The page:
Angry Angel Books is now on Patreon!
Become a Patron!
Member Level: $3/month (help keep AngryAngelBooks.com ad free!)
Supporter Level: $5/month (Member Level PLUS fund purchases from Independent Booksellers!)
Angry Angel Level: $10/month (Member and Supporter Levels PLUS monthly video/audio/written content from Amanda that could be about anything! Perfect for the reader who wants a more personal connection.)
If you subscribe to Angry Angel Books, please consider becoming a patron today!
Brit Bennett’s book The Mothers is one of the realest books I’ve read in a long time. So many elements of this book would happen in real life exactly as they are described. I appreciated how she treated the delicate matters of the book with the attention and realism they were due instead of trying to paint a pretty picture or offer up convenient happy endings.
The three main characters Luke, Aubrey, and Nadia all follow their own paths and are affected by the choices of the others. Luke is an aspiring football player who becomes injured and has to get a job and return home. Nadia is a high school student who is overcoming her mother’s suicide and planning to attend college. Aubrey is a survivor of rape and domestic abuse, living with her sister and finding comfort in the ministry at Upper Room Church. Luke’s father is the pastor at Upper Church, and Nadia’s parents attend Upper Church when her mother commits suicide and then her father begins serving much more fervently. The stories of these three are very tightly intertwined.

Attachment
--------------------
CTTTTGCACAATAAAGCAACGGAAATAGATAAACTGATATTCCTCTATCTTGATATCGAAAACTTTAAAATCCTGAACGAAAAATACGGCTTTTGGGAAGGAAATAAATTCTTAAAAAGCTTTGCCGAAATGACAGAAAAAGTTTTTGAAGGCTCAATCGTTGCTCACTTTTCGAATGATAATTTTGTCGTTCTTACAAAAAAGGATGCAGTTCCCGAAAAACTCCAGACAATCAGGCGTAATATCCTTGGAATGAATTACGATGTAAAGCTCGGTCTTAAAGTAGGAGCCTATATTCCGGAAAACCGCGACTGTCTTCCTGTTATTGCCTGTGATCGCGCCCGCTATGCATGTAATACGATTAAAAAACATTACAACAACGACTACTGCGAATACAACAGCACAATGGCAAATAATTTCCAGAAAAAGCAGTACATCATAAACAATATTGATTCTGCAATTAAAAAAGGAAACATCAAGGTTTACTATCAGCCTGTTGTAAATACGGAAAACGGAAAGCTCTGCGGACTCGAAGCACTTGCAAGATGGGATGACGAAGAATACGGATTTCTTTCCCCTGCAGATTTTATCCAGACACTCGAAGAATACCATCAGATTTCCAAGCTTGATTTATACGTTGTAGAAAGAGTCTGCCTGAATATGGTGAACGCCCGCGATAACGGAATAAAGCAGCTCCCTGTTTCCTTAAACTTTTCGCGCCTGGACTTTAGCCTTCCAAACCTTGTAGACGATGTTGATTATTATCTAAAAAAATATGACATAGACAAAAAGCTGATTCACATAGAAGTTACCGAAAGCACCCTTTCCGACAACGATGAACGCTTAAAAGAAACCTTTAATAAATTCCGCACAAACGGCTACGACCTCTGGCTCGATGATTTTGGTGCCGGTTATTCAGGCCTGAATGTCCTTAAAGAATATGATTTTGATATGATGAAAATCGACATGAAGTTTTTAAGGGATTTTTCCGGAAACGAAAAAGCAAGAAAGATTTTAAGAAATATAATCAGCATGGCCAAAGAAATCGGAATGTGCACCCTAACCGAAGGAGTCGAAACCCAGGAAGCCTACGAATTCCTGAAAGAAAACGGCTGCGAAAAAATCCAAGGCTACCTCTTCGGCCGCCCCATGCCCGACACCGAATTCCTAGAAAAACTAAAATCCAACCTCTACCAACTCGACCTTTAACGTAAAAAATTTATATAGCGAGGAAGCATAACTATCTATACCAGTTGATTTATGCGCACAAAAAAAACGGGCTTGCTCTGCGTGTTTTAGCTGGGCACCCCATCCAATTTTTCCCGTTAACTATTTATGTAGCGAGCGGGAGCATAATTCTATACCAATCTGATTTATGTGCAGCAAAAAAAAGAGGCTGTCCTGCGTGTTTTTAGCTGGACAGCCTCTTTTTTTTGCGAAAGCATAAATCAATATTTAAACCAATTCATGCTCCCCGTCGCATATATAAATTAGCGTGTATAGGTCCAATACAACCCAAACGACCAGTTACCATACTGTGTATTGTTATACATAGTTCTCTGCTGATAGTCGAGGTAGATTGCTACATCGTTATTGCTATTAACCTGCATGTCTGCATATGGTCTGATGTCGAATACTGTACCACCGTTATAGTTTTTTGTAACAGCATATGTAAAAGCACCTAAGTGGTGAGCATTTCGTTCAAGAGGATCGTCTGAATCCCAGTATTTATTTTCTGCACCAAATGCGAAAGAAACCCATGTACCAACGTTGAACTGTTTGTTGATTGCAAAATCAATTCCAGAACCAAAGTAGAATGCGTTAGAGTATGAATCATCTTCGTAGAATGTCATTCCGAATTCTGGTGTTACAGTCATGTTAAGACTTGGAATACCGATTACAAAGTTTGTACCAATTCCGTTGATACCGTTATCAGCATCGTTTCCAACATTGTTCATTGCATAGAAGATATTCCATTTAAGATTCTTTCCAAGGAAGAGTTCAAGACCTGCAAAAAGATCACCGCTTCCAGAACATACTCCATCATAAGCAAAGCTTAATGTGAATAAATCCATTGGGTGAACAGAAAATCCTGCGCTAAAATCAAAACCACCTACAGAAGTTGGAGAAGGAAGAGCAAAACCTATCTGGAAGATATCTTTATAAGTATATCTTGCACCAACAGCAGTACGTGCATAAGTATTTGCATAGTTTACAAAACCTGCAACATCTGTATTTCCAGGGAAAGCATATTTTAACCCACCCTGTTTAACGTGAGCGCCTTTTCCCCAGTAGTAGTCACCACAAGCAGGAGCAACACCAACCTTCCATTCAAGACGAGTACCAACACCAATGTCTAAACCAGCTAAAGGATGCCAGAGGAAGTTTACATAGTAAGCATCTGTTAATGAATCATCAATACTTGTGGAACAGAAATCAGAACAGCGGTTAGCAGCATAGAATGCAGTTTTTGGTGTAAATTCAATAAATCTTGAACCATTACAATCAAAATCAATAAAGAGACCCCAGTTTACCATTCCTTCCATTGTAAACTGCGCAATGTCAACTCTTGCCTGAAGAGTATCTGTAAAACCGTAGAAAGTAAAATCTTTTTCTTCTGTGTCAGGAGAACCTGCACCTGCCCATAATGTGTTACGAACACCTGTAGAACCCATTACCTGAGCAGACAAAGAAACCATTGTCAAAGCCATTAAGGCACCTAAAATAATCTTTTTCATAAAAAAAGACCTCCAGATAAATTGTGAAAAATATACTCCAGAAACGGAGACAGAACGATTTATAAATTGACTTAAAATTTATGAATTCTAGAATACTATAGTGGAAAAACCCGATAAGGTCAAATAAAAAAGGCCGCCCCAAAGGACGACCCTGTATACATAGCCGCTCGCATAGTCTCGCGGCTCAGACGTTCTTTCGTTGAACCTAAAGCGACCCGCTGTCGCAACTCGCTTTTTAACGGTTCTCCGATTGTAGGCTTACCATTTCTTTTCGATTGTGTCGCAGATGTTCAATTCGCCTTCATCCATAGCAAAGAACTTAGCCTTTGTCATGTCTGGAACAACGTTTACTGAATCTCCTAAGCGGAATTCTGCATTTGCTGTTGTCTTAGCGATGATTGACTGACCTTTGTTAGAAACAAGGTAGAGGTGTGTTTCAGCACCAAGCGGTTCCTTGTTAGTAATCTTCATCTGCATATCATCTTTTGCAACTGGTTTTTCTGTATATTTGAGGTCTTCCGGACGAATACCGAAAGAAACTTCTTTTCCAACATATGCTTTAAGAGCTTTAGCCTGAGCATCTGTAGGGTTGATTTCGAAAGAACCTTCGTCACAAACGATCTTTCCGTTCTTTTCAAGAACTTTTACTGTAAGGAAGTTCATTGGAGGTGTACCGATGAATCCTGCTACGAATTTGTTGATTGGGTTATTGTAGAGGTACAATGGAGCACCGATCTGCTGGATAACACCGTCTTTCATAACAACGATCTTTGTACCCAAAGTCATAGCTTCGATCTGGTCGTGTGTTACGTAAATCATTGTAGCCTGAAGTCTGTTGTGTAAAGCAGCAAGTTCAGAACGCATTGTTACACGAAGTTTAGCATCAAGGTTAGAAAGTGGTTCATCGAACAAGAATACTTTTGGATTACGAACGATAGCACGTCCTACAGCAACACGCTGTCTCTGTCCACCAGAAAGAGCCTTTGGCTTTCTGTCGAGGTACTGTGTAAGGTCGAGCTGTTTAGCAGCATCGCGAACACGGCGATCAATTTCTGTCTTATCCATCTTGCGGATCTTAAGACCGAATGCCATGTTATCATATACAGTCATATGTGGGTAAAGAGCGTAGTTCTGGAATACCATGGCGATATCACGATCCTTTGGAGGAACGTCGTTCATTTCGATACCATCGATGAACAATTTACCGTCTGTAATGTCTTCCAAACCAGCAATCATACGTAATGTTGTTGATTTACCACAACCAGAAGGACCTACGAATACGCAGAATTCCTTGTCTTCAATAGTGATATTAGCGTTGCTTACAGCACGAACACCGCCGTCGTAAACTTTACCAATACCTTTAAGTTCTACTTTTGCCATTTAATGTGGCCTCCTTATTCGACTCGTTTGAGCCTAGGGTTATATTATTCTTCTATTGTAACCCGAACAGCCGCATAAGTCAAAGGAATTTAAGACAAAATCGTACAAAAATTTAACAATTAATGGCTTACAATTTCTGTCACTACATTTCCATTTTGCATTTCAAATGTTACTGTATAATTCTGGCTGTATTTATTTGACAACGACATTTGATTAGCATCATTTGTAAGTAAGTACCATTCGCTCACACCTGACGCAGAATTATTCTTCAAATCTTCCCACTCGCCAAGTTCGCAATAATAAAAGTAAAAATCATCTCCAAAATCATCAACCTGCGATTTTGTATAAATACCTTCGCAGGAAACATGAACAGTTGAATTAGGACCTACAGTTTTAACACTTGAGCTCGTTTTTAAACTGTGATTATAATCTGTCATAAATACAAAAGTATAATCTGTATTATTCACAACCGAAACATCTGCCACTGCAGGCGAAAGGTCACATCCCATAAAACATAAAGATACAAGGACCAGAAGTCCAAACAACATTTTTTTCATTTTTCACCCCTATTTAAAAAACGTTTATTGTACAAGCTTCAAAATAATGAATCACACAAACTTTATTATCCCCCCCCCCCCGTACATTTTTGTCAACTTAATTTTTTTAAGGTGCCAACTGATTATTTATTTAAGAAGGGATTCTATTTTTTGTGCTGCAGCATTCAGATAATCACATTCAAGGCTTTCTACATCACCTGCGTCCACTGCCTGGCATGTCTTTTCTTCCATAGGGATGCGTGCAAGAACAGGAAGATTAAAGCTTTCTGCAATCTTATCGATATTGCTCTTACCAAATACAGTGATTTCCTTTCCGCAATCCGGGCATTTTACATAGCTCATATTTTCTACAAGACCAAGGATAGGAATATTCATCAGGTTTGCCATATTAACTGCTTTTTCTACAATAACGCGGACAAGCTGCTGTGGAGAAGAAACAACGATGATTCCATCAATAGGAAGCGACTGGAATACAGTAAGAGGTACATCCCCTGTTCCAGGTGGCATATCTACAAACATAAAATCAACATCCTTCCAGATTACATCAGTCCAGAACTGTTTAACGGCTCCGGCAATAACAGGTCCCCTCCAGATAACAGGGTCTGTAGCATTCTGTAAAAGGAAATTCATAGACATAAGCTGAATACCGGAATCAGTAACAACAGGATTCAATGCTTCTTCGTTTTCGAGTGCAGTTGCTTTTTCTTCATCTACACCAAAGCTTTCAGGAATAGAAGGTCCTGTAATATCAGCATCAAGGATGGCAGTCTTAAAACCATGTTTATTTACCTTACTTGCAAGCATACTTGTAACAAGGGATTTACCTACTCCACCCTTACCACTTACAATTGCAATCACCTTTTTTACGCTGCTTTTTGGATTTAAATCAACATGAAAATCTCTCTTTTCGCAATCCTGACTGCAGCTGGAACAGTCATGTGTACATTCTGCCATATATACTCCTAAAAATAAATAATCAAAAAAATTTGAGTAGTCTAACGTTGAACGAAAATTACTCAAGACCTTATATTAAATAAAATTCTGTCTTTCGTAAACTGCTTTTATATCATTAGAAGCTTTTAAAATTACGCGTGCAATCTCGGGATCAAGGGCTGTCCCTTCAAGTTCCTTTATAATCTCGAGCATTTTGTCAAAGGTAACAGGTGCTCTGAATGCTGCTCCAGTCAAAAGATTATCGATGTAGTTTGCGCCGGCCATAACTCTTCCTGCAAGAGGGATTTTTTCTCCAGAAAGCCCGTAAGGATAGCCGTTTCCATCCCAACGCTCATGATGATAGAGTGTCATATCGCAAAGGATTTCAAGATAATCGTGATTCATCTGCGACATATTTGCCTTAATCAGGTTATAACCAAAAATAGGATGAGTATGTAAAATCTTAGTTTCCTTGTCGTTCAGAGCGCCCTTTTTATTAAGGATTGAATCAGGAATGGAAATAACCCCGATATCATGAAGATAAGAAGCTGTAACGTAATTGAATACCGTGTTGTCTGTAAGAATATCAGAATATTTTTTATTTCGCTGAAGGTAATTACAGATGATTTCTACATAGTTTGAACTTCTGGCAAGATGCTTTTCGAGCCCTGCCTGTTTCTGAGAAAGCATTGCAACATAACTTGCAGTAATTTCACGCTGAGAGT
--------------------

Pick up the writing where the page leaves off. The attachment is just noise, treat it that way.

Nadia begins a secretive relationship with Luke in her senior year and becomes pregnant. She wants to get rid of the baby and so Luke goes (unbeknownst to Nadia) to his parents, admits what he has done, and they give him the money to give Nadia for her abortion. After getting the abortion everyone moves on but wonders what might have been.
Mothers are all throughout this novel. Nadia as a former mother. The effects of her mother’s suicide. Aubrey’s mother’s decision to stay with her rapist and abuser, necessitating her escape. Luke’s mother’s decision to fund the abortion. And throughout the book we hear commentary from a heavenly “WE,” the matriarchs of the church, the older ladies who have seen things.
I saw myself in Aubrey; escaping a past that I have to try to be better than. I saw myself in Nadia; making tough choices in order to better myself but also still wondering what might have been, constantly in motion and wandering. I saw myself as Luke, a could-have-been that has to find a way to redefine my life to match my current reality. Tackling all these personal journeys is difficult enough, but doing it in the midst of a close knit community that is all too enthusiastic about being nosey and offering judgement makes living very tough and complicated.
This book was a beautiful read; my only complaint was that it was not another world for me, not an escape. Echoes of my own experience resonated throughout the pages and there were some chapters when I began crying without realizing it, remembering something from my past. I’m sure that tonight I will dream of this book, and wake up with tears wet on my cheeks.
Enjoying the posts? Support Angry Angel Books!
Donate a book via my Amazon wishlist!
Follow my reviews on Goodreads please!
Follow me on Twitter!
Interested in video games? Subscribe and follow me on Twitch.